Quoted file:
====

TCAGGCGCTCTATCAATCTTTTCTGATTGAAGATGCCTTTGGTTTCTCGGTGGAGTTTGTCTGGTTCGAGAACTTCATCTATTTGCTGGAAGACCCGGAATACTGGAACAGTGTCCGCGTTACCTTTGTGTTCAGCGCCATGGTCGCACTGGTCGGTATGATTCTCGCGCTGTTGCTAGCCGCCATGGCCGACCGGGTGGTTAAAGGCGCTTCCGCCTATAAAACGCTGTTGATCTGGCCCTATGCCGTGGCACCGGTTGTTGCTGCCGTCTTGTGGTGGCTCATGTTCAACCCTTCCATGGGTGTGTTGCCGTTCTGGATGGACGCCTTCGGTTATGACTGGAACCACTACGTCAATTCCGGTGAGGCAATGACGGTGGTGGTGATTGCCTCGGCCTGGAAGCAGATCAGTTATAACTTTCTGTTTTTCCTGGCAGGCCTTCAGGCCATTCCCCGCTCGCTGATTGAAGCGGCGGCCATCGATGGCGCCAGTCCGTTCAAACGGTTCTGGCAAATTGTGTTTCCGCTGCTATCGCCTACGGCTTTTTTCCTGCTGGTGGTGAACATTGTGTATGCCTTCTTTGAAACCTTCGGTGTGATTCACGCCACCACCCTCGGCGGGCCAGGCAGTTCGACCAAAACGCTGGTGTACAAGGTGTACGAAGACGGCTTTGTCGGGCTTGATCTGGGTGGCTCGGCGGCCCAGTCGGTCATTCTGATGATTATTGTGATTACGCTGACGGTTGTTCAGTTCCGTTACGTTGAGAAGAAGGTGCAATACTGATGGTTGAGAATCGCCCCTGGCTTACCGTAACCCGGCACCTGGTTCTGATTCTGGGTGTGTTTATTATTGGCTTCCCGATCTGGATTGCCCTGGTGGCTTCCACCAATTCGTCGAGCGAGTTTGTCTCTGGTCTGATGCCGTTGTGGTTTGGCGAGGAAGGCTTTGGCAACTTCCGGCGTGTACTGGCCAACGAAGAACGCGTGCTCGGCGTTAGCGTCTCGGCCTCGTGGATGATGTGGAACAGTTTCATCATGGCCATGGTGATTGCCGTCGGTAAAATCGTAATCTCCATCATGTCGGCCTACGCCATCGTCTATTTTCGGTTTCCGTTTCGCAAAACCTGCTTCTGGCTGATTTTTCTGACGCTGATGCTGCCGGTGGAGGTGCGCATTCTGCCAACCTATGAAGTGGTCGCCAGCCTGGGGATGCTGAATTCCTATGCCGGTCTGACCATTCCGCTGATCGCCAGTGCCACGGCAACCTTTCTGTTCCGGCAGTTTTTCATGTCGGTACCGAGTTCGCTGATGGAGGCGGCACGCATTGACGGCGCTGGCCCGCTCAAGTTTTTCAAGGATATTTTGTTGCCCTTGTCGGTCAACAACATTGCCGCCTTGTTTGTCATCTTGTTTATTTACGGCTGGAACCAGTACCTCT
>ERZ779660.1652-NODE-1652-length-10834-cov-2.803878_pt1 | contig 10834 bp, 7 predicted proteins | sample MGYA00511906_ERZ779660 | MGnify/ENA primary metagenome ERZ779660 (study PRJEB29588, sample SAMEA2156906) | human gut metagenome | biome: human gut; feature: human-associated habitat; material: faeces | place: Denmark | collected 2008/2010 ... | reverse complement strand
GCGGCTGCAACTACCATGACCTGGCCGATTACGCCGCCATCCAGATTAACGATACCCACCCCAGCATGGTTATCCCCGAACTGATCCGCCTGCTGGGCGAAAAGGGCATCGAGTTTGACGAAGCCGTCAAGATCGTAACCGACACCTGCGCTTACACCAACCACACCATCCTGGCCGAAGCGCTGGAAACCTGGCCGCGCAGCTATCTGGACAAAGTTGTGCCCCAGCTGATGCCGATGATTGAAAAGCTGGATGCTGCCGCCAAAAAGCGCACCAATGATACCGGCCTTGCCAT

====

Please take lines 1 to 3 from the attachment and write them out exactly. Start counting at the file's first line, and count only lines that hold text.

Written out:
TCAGGCGCTCTATCAATCTTTTCTGATTGAAGATGCCTTTGGTTTCTCGGTGGAGTTTGTCTGGTTCGAGAACTTCATCTATTTGCTGGAAGACCCGGAATACTGGAACAGTGTCCGCGTTACCTTTGTGTTCAGCGCCATGGTCGCACTGGTCGGTATGATTCTCGCGCTGTTGCTAGCCGCCATGGCCGACCGGGTGGTTAAAGGCGCTTCCGCCTATAAAACGCTGTTGATCTGGCCCTATGCCGTGGCACCGGTTGTTGCTGCCGTCTTGTGGTGGCTCATGTTCAACCCTTCCATGGGTGTGTTGCCGTTCTGGATGGACGCCTTCGGTTATGACTGGAACCACTACGTCAATTCCGGTGAGGCAATGACGGTGGTGGTGATTGCCTCGGCCTGGAAGCAGATCAGTTATAACTTTCTGTTTTTCCTGGCAGGCCTTCAGGCCATTCCCCGCTCGCTGATTGAAGCGGCGGCCATCGATGGCGCCAGTCCGTTCAAACGGTTCTGGCAAATTGTGTTTCCGCTGCTATCGCCTACGGCTTTTTTCCTGCTGGTGGTGAACATTGTGTATGCCTTCTTTGAAACCTTCGGTGTGATTCACGCCACCACCCTCGGCGGGCCAGGCAGTTCGACCAAAACGCTGGTGTACAAGGTGTACGAAGACGGCTTTGTCGGGCTTGATCTGGGTGGCTCGGCGGCCCAGTCGGTCATTCTGATGATTATTGTGATTACGCTGACGGTTGTTCAGTTCCGTTACGTTGAGAAGAAGGTGCAATACTGATGGTTGAGAATCGCCCCTGGCTTACCGTAACCCGGCACCTGGTTCTGATTCTGGGTGTGTTTATTATTGGCTTCCCGATCTGGATTGCCCTGGTGGCTTCCACCAATTCGTCGAGCGAGTTTGTCTCTGGTCTGATGCCGTTGTGGTTTGGCGAGGAAGGCTTTGGCAACTTCCGGCGTGTACTGGCCAACGAAGAACGCGTGCTCGGCGTTAGCGTCTCGGCCTCGTGGATGATGTGGAACAGTTTCATCATGGCCATGGTGATTGCCGTCGGTAAAATCGTAATCTCCATCATGTCGGCCTACGCCATCGTCTATTTTCGGTTTCCGTTTCGCAAAACCTGCTTCTGGCTGATTTTTCTGACGCTGATGCTGCCGGTGGAGGTGCGCATTCTGCCAACCTATGAAGTGGTCGCCAGCCTGGGGATGCTGAATTCCTATGCCGGTCTGACCATTCCGCTGATCGCCAGTGCCACGGCAACCTTTCTGTTCCGGCAGTTTTTCATGTCGGTACCGAGTTCGCTGATGGAGGCGGCACGCATTGACGGCGCTGGCCCGCTCAAGTTTTTCAAGGATATTTTGTTGCCCTTGTCGGTCAACAACATTGCCGCCTTGTTTGTCATCTTGTTTATTTACGGCTGGAACCAGTACCTCT
>ERZ779660.1652-NODE-1652-length-10834-cov-2.803878_pt1 | contig 10834 bp, 7 predicted proteins | sample MGYA00511906_ERZ779660 | MGnify/ENA primary metagenome ERZ779660 (study PRJEB29588, sample SAMEA2156906) | human gut metagenome | biome: human gut; feature: human-associated habitat; material: faeces | place: Denmark | collected 2008/2010 ... | reverse complement strand
GCGGCTGCAACTACCATGACCTGGCCGATTACGCCGCCATCCAGATTAACGATACCCACCCCAGCATGGTTATCCCCGAACTGATCCGCCTGCTGGGCGAAAAGGGCATCGAGTTTGACGAAGCCGTCAAGATCGTAACCGACACCTGCGCTTACACCAACCACACCATCCTGGCCGAAGCGCTGGAAACCTGGCCGCGCAGCTATCTGGACAAAGTTGTGCCCCAGCTGATGCCGATGATTGAAAAGCTGGATGCTGCCGCCAAAAAGCGCACCAATGATACCGGCCTTGCCAT